So we finally made it to Machu Picchu. We couldn´t be arsed doing the Inka trail or one of its alternatives. Somehow, to my ears, the phrase "organised trek" is anathema. I don´t want anyone carrying my bags and telling me where to go; and I don´t want to head off with 30 other people.
So we opted to take the train and organise our own tickets and accomodation.
We were horrified that the shortest train journey with the cheapest fare was $30 one way! They must have been studying British Rail prices. And to make it even more infuriating all the train places were heavily booked up.
After queuing for ages at the train station in Cusco we eventually secured a "backpacker" ticket one way, and a more expensive "vistadome" fare to return. In all $77 each. On top of that our tickets to enter Machu Picchu cost $40 each.
It struck me that Peru is charging a lot more than Angkor Wat, the Pyramids, The Taj Mahal or temples in Kyoto. It is debatable whether the train fees and entrance fee represent comparative value for money.
So feeling ripped off before the journey began, we took a mini bus to the small town of Ollantaytambo. A fantastically picturesque place which has been continously inhabited for 800 years. On one slope it has a famous Inka fort where the Spanish were famously defeated. You need the touristo boleto ($40) to enter. Naturally we didn´t have the ticket but managed to sneak in through an exit. We stayed the night at Ollantaytambo and scored a massive plate of chicken and chips for dinner.
The next day we took the super-expensive train to the town at the bottom of the hill where Machu Picchu is situated. Strangely enough the place is called Aguas Calientes, which means "hot water". It was a lovely place made deplorable by crass commercialism and a surfeit of Americans and tossers with walking sticks.
After a few arguments we got a tiny double room for 50 soles, got something to eat and got stoned in our room for the rest of the day.
At 3.45am the next morning we got up, dumped our rucksack on the Peruvians sleeping in the cupboard next door, and headed off for the walk up to Machu Pichu.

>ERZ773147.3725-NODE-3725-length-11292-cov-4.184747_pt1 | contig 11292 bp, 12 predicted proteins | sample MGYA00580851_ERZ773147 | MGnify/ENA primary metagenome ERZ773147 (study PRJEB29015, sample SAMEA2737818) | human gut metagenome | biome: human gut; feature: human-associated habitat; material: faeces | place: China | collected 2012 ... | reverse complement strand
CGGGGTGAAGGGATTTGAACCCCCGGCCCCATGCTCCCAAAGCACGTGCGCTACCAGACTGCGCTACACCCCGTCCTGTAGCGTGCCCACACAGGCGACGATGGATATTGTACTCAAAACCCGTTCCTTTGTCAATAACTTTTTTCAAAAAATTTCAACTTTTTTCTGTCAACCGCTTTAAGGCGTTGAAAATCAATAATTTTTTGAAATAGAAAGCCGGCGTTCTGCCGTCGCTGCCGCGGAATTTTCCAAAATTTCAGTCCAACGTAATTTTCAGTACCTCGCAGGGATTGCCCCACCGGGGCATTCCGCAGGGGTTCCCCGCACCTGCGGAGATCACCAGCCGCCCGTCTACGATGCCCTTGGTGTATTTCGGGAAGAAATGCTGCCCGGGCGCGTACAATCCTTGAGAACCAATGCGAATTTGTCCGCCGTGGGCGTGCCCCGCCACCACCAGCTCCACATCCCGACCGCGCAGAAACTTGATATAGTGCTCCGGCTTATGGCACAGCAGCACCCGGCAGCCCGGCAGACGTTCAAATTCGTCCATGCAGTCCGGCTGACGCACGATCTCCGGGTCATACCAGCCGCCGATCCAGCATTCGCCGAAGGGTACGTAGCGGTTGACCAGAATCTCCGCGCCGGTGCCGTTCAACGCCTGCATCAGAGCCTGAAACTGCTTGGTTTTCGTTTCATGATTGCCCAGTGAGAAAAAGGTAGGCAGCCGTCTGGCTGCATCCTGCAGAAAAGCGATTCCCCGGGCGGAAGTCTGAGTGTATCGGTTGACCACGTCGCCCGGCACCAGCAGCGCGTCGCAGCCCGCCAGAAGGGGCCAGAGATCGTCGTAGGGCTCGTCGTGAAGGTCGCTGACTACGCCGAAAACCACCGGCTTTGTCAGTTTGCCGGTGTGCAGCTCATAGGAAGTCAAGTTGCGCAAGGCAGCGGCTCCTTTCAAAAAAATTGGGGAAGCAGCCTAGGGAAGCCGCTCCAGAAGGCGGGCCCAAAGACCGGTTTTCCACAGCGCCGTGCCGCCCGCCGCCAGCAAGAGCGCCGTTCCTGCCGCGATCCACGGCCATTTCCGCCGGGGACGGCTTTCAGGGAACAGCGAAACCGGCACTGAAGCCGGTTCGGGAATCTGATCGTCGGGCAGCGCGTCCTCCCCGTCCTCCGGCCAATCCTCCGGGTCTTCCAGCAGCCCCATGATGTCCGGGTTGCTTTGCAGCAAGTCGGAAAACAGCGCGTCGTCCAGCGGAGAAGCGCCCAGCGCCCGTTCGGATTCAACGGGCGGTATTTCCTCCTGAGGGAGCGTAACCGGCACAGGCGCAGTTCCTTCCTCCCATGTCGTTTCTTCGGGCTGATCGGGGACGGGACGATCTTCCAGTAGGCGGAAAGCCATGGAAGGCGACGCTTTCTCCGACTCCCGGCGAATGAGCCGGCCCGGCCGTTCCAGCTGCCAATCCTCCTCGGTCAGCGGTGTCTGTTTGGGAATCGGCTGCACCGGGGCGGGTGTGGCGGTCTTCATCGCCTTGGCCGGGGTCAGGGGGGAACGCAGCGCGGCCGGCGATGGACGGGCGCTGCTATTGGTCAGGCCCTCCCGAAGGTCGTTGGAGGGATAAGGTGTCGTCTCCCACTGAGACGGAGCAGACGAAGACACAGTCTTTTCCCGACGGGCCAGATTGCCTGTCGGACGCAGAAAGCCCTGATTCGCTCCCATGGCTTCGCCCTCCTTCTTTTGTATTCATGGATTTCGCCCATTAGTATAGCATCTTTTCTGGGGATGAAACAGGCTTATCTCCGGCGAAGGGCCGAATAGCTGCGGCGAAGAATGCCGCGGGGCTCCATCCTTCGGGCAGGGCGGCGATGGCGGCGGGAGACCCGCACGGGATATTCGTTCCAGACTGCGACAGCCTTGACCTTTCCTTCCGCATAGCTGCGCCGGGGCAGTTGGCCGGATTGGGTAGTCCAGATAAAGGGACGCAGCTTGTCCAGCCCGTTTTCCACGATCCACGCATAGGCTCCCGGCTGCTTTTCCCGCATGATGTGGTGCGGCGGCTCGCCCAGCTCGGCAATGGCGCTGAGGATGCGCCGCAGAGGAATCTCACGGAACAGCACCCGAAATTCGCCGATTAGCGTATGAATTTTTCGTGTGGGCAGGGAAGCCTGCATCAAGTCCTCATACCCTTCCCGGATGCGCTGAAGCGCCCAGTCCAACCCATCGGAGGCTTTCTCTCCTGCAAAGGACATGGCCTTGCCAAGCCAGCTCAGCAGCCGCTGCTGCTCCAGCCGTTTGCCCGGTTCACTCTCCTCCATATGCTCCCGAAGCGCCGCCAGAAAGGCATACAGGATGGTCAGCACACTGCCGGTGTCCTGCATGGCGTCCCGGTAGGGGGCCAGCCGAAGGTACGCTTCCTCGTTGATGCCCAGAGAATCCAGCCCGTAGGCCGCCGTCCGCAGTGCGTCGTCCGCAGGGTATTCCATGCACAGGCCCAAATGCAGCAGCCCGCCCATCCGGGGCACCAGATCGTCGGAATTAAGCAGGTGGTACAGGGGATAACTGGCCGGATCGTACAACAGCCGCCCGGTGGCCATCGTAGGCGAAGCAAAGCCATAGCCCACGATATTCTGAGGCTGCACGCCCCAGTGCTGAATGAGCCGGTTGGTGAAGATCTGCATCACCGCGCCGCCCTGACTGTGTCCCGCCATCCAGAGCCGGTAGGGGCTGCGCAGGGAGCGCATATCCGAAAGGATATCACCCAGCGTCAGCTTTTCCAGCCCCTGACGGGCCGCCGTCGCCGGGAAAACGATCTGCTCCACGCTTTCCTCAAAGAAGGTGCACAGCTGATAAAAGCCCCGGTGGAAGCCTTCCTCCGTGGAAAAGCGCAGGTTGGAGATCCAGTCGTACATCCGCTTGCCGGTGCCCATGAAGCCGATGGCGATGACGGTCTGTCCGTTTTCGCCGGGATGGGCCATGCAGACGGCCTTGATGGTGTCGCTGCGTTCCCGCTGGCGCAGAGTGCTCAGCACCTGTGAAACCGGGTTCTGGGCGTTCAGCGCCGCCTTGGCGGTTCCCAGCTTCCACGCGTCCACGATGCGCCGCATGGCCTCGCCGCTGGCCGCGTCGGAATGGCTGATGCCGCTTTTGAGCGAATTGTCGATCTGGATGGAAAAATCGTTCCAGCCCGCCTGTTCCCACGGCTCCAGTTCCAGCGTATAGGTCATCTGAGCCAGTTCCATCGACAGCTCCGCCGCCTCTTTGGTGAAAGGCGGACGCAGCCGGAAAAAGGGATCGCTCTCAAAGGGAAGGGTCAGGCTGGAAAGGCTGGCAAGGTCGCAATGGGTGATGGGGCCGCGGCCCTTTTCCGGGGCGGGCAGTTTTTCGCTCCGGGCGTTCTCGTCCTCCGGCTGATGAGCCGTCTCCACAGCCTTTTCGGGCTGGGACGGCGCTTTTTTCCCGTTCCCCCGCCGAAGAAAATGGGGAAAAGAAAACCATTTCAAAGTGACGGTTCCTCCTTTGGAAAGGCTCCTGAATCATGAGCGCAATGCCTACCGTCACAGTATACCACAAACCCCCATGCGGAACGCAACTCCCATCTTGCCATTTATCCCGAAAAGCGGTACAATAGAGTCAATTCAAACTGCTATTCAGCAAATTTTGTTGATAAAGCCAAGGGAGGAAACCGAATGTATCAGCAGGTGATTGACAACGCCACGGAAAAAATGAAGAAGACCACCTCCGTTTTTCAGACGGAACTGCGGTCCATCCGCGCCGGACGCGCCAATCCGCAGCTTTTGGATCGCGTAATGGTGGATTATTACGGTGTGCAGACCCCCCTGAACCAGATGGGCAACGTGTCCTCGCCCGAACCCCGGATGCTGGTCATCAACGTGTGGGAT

Needless to say many others were trekking with us in the dark up the 1,700 steps to the summit. The reason being that only the first 400 visitors to Machu Picchu can do the steep climb up the neighbouring mountain, Wanapicchu.
When we reached the top at 6am there was already a big crowd of people waiting to enter the ruins. Just before they started letting people in, buses from Aguas Calientes started arriving and a few cheeky fuckers from the buses started to push to the front of the line. Needless to say I thoroughly enjoyed calling these rich folks "motherfuckers". You can´t beat a bit of righteous indignation.
Once in we made it straight to the Wanapicchu office. We were numbers 48 and 49. At 7am we started the one hour trek up Wanapicchu. It was hard going. At the summit the paths and steps were slippy and had no rails stopping you plummet 100s of metres to your doom. My wife and I found a secluded spot and had a piss and a joint and took in the epic view.
By the time we got back to Machu Picchu we had been walking for hours and felt exhausted. We strolled around the ruins trying to catch snippets of information from passing tour guides. Eventually we found a beautiful terrace over a sheer drop, had another smoke and lay around in the sun.
At 1.30pm we had seen pretty much the whole site (including a detour to see the Inka bridge) and so we started to slowly descend the mountain back to Aguas Calientes. When we got there we were exhausted and filthy. In such a state we hung around until 6.30pm for our train back to Ollantaytambo. For the extra $10 for the superior "vistadome" train we got nowhere to put our pack and a sandwich.
All bad value but what is beyond doubt is that Machu Picchu is a magical (possibly spiritual) place that didn´t disappoint. It was great getting stoned there, but even without the herb, the place would´ve spellbound me. It is a massive site (the lower terraces aren´t open to the public) and despite what the tour guides claim, it´s purpose and true significance remain shrouded in mystery, like the mountains are covered in clouds.
Hiram Bingham, the yank who paid an 11 year old boy to lead him to Machu Picchu in 1911 and thus became "the discoverer" of the World Heritage site stole several artifacts from the area, and to this day Yale University refuses to give them back. Which just goes to show that from the very beginning of the history of foreigners visiting Machu Picchu people have been on the make.
Wanapicchu (the mountain that looms over Machu Pichu)View of Machu Picchu from Wanapicchu
Behind the Watch Guard´s House